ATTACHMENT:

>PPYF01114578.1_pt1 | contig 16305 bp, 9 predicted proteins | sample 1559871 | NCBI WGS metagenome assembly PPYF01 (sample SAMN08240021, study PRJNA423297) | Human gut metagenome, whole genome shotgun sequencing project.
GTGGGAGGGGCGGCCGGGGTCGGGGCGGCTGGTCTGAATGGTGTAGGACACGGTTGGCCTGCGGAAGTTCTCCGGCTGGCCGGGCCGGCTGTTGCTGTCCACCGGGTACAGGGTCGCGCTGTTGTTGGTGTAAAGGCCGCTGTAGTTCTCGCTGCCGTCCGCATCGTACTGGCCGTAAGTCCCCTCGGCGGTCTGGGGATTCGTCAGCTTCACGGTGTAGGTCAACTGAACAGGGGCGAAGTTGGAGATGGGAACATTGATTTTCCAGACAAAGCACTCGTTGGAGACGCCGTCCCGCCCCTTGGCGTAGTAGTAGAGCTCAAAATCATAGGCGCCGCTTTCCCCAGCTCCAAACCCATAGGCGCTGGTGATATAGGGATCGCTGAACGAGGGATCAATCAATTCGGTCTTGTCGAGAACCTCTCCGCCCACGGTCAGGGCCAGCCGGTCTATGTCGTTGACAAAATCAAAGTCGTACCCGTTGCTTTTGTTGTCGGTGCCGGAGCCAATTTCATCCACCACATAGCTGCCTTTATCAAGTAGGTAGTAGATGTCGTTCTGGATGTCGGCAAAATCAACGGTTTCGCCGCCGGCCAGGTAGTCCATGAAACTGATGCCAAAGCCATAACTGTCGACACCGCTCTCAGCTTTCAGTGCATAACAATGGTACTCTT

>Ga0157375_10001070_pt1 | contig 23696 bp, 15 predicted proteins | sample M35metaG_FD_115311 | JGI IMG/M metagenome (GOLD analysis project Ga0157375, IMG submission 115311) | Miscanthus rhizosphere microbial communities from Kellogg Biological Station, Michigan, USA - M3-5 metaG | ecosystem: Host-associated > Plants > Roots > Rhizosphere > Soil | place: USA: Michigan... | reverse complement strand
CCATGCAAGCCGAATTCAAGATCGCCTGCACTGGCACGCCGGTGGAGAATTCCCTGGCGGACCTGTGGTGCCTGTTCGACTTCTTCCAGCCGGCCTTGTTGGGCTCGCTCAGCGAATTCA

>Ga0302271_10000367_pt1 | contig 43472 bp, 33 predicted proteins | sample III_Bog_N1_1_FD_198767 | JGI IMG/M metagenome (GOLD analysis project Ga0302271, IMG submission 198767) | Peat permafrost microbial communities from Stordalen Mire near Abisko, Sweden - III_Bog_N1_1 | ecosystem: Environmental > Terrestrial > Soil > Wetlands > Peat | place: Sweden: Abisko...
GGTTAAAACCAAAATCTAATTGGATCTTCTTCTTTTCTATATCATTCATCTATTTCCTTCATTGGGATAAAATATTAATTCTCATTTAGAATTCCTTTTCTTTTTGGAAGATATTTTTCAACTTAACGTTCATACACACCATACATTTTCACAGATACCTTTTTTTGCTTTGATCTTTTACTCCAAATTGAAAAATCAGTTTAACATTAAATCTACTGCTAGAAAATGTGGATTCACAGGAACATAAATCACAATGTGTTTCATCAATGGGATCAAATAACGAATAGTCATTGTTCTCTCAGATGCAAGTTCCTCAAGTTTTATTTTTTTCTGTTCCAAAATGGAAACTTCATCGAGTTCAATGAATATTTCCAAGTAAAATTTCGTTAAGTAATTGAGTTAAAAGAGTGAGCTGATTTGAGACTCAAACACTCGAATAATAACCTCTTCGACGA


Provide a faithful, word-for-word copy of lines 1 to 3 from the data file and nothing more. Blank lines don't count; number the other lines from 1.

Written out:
>PPYF01114578.1_pt1 | contig 16305 bp, 9 predicted proteins | sample 1559871 | NCBI WGS metagenome assembly PPYF01 (sample SAMN08240021, study PRJNA423297) | Human gut metagenome, whole genome shotgun sequencing project.
GTGGGAGGGGCGGCCGGGGTCGGGGCGGCTGGTCTGAATGGTGTAGGACACGGTTGGCCTGCGGAAGTTCTCCGGCTGGCCGGGCCGGCTGTTGCTGTCCACCGGGTACAGGGTCGCGCTGTTGTTGGTGTAAAGGCCGCTGTAGTTCTCGCTGCCGTCCGCATCGTACTGGCCGTAAGTCCCCTCGGCGGTCTGGGGATTCGTCAGCTTCACGGTGTAGGTCAACTGAACAGGGGCGAAGTTGGAGATGGGAACATTGATTTTCCAGACAAAGCACTCGTTGGAGACGCCGTCCCGCCCCTTGGCGTAGTAGTAGAGCTCAAAATCATAGGCGCCGCTTTCCCCAGCTCCAAACCCATAGGCGCTGGTGATATAGGGATCGCTGAACGAGGGATCAATCAATTCGGTCTTGTCGAGAACCTCTCCGCCCACGGTCAGGGCCAGCCGGTCTATGTCGTTGACAAAATCAAAGTCGTACCCGTTGCTTTTGTTGTCGGTGCCGGAGCCAATTTCATCCACCACATAGCTGCCTTTATCAAGTAGGTAGTAGATGTCGTTCTGGATGTCGGCAAAATCAACGGTTTCGCCGCCGGCCAGGTAGTCCATGAAACTGATGCCAAAGCCATAACTGTCGACACCGCTCTCAGCTTTCAGTGCATAACAATGGTACTCTT

>Ga0157375_10001070_pt1 | contig 23696 bp, 15 predicted proteins | sample M35metaG_FD_115311 | JGI IMG/M metagenome (GOLD analysis project Ga0157375, IMG submission 115311) | Miscanthus rhizosphere microbial communities from Kellogg Biological Station, Michigan, USA - M3-5 metaG | ecosystem: Host-associated > Plants > Roots > Rhizosphere > Soil | place: USA: Michigan... | reverse complement strand